The Guardian, August 29th 1991
by Simon Reynolds
means a bizarre happening. Lollapalooza is a mobile rock festival
currently traversing the US, a package of seven alternative bands
(including Siouxsie and the Banshees, Living Colour, and Butthole
Surfers) headlined by Jane’s Addiction, the Los Angeles-based art metal
group who dreamed the whole thing up. Recession has led to the collapse
of many of this summer’s US tours; Lollapalooza is one of the few
that’s selling out, even adding shows in some of the 21 cities on its
The more sanguine US commentators have
dubbed it as “Woodstock for the Lost Generation”. That sounds fanciful,
but although none of the shows pull more than twenty thousand kids, if
you factor in the 26 performances being played you get a combined
audience of nearly a half a million -- close to the number who attended
Woodstock. The difference is that for Woodstock, Sixties youth traveled
huge distances for the sake of an ideal; with Lollapalooza, the festival
comes to the kids.
The festival was the brainchild of
Jane’s Addiction’s charismatic singer Perry Farrell and drummer Stephen
Perkins. The idea was conceived when the band attended the UK’s Reading
Festival, a three day “alternative” rock jamboree, and, impressed, began
to wonder why there was nothing like it in America. Farrell immediately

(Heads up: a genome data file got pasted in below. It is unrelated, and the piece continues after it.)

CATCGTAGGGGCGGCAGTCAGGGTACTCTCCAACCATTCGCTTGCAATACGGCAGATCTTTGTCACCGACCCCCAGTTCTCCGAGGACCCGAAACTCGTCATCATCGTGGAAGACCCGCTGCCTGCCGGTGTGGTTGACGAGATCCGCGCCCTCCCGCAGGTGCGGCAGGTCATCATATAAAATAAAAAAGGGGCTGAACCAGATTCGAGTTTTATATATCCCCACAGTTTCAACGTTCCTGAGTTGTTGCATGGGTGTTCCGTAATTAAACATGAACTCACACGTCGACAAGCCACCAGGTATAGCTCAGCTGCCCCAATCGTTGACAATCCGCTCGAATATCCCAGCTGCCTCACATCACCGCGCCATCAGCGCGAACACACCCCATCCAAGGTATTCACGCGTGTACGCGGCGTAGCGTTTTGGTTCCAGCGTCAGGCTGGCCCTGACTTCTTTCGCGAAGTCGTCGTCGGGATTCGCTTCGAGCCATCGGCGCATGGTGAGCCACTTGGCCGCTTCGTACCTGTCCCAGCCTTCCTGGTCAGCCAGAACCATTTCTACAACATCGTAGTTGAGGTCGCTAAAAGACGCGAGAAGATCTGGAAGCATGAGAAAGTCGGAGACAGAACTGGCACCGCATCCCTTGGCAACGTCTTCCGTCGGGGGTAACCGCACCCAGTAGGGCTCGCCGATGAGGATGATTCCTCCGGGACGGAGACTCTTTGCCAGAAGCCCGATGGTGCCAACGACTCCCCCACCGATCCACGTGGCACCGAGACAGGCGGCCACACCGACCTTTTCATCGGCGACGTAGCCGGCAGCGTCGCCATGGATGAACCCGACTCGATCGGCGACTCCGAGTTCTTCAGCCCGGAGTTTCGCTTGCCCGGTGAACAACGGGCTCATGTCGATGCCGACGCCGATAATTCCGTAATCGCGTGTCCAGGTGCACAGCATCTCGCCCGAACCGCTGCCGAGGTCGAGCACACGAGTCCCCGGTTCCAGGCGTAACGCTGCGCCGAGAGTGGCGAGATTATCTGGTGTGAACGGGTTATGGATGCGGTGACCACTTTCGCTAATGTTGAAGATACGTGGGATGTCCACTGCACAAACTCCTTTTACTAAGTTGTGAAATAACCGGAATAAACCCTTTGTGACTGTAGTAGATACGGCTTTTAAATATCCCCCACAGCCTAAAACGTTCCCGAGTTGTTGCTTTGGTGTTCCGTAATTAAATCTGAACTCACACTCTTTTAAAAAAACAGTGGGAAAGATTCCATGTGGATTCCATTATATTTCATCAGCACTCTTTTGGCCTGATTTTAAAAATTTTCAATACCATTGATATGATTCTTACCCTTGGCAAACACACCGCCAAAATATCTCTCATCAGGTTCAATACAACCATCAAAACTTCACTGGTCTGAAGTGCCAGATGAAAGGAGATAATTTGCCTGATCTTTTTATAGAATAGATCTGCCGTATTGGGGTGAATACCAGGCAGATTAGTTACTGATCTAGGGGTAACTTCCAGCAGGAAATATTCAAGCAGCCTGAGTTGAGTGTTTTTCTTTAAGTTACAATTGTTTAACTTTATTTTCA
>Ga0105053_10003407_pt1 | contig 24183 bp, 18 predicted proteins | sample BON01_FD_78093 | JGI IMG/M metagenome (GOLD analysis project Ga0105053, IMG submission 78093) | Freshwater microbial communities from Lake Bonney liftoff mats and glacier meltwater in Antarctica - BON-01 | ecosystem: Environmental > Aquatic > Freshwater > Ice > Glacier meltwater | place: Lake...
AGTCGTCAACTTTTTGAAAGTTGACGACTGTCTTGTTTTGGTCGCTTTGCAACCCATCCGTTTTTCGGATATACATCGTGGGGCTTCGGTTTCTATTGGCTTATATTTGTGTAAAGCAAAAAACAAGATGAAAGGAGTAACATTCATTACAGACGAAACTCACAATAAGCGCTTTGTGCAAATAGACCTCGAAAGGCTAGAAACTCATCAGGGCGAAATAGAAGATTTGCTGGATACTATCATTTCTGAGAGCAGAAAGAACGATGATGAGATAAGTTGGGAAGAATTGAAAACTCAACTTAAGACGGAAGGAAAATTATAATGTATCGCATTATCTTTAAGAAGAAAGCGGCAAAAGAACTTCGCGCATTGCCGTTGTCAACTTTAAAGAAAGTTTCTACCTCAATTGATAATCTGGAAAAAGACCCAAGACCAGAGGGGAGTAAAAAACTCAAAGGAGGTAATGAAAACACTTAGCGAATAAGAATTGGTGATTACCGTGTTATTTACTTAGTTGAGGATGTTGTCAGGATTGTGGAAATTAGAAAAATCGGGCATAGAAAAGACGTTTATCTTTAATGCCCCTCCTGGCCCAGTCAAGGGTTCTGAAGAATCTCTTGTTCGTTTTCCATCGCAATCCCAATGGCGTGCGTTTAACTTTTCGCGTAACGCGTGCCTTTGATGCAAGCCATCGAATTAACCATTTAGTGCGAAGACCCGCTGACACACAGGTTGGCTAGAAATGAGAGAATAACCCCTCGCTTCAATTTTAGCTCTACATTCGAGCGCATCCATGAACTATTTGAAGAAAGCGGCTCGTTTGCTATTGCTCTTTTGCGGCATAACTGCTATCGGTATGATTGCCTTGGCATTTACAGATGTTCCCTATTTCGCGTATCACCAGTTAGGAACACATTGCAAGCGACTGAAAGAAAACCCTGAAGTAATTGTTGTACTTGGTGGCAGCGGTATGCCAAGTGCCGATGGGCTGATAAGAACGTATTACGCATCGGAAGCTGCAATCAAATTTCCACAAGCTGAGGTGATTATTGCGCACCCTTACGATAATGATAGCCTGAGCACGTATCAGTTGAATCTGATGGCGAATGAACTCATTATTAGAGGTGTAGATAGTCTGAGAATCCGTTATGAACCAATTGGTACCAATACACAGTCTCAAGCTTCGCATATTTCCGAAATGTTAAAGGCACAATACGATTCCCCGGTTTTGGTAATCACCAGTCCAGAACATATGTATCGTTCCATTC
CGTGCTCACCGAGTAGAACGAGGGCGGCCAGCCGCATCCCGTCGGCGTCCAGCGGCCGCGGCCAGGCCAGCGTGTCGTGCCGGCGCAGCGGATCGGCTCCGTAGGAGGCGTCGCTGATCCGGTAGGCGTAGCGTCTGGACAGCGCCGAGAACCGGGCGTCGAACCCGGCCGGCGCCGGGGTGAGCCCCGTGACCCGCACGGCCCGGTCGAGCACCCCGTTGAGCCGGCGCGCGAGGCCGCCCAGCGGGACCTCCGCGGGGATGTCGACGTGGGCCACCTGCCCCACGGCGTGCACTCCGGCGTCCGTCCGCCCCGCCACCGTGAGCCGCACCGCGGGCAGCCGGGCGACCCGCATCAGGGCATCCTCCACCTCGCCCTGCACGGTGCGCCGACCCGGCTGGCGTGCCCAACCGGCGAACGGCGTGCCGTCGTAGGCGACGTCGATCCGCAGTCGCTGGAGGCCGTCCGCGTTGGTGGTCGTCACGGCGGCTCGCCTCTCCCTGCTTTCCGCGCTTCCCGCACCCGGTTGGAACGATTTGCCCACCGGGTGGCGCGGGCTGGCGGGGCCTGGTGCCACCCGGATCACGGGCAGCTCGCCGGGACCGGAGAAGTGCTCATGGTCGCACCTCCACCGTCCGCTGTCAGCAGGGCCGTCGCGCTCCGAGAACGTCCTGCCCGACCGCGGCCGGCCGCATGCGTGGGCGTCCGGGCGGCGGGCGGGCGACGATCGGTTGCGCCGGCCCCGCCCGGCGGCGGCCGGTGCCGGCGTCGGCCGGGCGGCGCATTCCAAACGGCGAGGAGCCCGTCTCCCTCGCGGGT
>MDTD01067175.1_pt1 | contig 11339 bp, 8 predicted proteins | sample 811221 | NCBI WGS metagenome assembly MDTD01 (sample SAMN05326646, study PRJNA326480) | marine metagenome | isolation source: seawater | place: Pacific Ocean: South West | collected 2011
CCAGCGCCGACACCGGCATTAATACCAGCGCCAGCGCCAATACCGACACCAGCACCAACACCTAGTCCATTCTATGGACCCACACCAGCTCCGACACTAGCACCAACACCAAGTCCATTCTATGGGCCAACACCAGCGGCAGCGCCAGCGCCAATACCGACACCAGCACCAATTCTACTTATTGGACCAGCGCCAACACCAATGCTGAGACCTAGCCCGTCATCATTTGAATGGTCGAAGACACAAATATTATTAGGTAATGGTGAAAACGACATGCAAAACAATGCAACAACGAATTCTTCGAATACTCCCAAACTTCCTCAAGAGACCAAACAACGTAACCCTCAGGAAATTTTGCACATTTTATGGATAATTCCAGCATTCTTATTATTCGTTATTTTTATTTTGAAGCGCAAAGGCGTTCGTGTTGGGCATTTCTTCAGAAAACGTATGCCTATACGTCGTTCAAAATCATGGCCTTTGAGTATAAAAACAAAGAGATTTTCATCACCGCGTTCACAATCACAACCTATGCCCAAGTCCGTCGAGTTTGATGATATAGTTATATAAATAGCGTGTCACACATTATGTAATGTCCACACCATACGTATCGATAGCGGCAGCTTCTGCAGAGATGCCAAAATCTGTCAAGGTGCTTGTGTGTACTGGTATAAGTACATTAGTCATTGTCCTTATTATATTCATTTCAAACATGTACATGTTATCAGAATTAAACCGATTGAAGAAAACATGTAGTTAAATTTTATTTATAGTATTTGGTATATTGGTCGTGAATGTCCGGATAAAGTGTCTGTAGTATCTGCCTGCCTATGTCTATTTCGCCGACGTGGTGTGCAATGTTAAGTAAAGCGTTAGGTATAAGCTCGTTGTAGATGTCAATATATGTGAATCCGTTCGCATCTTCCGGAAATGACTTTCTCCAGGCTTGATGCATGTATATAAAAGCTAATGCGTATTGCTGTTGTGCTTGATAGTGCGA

saw an opportunity to create an event that was more than just a
budget-price opportunity for kids to check out a load of bands. So each
Lollapalooza performance comes with a sideshow of booths and displays
operated by political, ecological and human rights organizations:
Handgun Control Inc, Refuse and Resist, national Abortion Rights Action
League, Rock the Vote (an MTV sponsored group that encourage young
people to register to vote) and more. There’s also an “art tent”
featuring work by local artists selected by Farrell (himself a
Renaissance man, who sculpts, paints and has a full-length movie under
Lollapalooza is a riposte to the
“twentysomething” debate that raged through the US media earlier this
year. A number of critics and commentators characterized Eighties
post-punk youth as a lost and defeated generation, impotent,
directionless, and scared of political and emotional commitment.
Overall, it was argued that the “twentysomethings” have failed to come
up with a distinctive culture of their own to rival the baby boomer
generation’s contributions (the counter culture and punk rock).
is an attempt to rally the twentysomethings, to restore a sense of rock
as a counter-culture rather than an over-the-counter leisure industry.
“I predict a very strong youth movement will grown out of Lollapalooza,”
Farrell told me in May. “I want there to be a sense of confrontation.
But I’m not declaring myself left or right wing. I want to bring both
sides into it.”
So how did it pan out in reality? I
went to the New York area’s date (a couple of hours drive out to
Waterloo Village in the wilds of New Jersey) with high hopes. But
problems, or at least realities, intruded. One of the reasons the
twentysomething generation seems to lack an identity is that it has too